This post is for those of you who say you envy us. Sit down on your comfortable American style easy chair, pull your grandchild onto your lap and hear the truth about travel.
It is not easy
The truth is, in these early days of finding our way around a new place, Steve and I argue.
In Spain we argued about how far to trust the GPS. I am an old fashioned girl and believe we should learn the street names. We can use GPS to show us the way then, by mapping the route in our heads: two blocks right, one block left, etc, we find our way under our own power. Steve prefers to trust the technology. He carries the phone and follows “her” directions step by step.
This was an on-going battle in Spain. In my experience “she” is not always right and, once I have a map in my head, I begin to suspect when “she’s” got it wrong. Not Steve, Steve continues to trust technology over my assessment which not only – sometimes- takes me out of my way but – often – pisses me off.
That has happened here too. Looking for a music venue last night Steve trusted the GPS even though the announcement clearly provided the intersection where the venue was located. However, the GPS located the place two blocks away from the intersection listed in the announcement. Steve went with the GPS.
I let Steve lead us two blocks out of the way to a deserted dark intersection. There was no music venue.
After we wandered from corner to corner for a while. I “suggested” we go back to the intersection printed in the announcement.
We walked two blocks back and there it was!
No, Steve did not thank me.
But the reliability of “her” is an old argument. The one that has us conversing in staccato whispers in the streets of Cuenca these days is the traffic.
Every culture is revealed in their driving style. In South Africa it was fast and impulsive. For certain classes of drivers, a class that was apparently self-appointed, THE RIGHT OF WAY DOESN’T COUNT: sudden stops, unexpected turns from the inside lane, crowding to the front of a long line, aggressive accelerations were part of the driving culture. To drive defensively in South Africa one has to always expect the unexpected.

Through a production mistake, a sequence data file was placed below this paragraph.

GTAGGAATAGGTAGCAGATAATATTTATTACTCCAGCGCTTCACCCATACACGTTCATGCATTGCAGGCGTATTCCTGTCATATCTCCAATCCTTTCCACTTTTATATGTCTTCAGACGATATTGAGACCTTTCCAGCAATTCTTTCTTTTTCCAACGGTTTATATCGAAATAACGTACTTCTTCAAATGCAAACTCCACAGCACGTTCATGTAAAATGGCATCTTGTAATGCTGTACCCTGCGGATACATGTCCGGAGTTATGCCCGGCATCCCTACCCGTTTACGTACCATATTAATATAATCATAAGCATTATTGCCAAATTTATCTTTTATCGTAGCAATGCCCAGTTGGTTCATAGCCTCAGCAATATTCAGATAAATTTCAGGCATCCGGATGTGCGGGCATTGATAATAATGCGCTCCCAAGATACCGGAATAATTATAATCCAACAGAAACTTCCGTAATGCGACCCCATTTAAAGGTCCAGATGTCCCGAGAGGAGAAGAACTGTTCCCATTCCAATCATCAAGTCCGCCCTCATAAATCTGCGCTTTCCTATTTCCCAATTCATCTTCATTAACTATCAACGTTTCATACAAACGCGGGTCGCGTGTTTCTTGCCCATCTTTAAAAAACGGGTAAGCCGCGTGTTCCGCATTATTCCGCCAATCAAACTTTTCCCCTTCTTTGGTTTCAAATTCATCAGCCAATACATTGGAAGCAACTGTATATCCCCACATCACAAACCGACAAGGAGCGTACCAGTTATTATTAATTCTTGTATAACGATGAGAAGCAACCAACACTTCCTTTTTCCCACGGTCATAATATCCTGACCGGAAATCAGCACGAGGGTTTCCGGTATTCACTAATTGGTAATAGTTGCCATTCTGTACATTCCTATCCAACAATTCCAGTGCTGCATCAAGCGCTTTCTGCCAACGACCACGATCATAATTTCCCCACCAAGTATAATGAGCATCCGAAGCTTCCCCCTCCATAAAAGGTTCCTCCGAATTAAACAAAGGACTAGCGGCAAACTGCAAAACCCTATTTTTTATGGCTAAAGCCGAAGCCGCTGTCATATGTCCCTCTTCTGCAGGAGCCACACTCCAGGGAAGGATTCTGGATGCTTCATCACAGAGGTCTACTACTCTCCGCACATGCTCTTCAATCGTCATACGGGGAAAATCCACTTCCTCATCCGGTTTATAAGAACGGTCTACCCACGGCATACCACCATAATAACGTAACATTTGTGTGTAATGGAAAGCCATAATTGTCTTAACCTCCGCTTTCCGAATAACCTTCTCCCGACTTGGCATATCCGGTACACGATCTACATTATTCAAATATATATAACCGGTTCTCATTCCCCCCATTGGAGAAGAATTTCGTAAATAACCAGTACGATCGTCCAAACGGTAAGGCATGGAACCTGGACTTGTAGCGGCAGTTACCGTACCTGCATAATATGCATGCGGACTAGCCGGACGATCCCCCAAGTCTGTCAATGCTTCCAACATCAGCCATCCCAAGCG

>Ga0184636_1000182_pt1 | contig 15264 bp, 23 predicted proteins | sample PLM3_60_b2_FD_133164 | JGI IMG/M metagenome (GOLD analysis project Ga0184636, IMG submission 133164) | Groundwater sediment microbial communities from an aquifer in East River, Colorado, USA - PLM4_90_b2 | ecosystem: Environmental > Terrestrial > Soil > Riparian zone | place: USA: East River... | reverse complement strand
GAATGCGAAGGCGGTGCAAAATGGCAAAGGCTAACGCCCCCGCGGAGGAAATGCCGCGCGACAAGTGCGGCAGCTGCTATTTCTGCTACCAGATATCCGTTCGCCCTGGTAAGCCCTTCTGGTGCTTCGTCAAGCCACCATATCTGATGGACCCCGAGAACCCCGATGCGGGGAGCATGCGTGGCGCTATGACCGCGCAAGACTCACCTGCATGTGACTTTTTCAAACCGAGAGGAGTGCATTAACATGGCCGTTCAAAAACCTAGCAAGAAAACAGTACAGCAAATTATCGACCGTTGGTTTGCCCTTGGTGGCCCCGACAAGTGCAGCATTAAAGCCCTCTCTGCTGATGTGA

In Seattle, where we just came from, those who choose to drive a car are seen as less than stellar members of society. The consensus seems to be drivers of cars consciously choose to pollute the environment we all live in. In addition, the drivers of cars deliberately contribute to traffic congestion out of misplaced self-worth or sheer laziness. Drivers in Seattle are flaunting their white world privilege and general being something of a prick.
In Seattle PEDESTRIAN HAVE THE RIGHT OF WAY. Pedestrians step into the street without even looking up from their cell phones. If, in a moment of inattention, the driver of a car at the same intersection should stop too suddenly or, carelessly allow the front tires to cross the white line marking the far side of the intersection, the pedestrian can and will, because the driver, by the choice to drive, is something of a prick, bestow a look of outraged and righteous indignation – and judgement.
That is driving in Seattle.
Driving in Washington DC is about road rage but let’s move on.
From Seattle we come to Ecuador where DRIVERS HAVE THE RIGHT OF WAY, and they don’t give it up. Not for trucks or buses or taxies and especially not for pedestrians. Nobody gives it up.
This has become a serious point of contention between Steve and I. To my mind, Steve responds as if crossing the street is a sport. He comes to an intersection, looks for the first moving object and, if he thinks he can out pace it, he crosses. The object, I think, is to not break his stride. I find his behavior reckless and unnecessary.
He seems to have forgotten that this same behavior brought him into contact with a moving vehicle in 1997. He still carries the scars from losing that contest.
So we fight. He insists his behavior is safe and he is in complete control. I insist that it is not safe. I believe that responding quickly to the speed and direction of the first moving object one sees doesn’t allow time to take in the entire environment. My style of crossing a busy, unregulated street leaves me standing on one side of the road and Steve standing on the other waiting for me to cross safely.
We will work it out. He has started to slow down, because I am so slow. He could make it but I am a liability. That is fine. We are retired old folks in a foreign country. We have nothing better to do than wait to die. I think we can stand at the intersection for an additional 15 seconds just to make sure we don’t die here.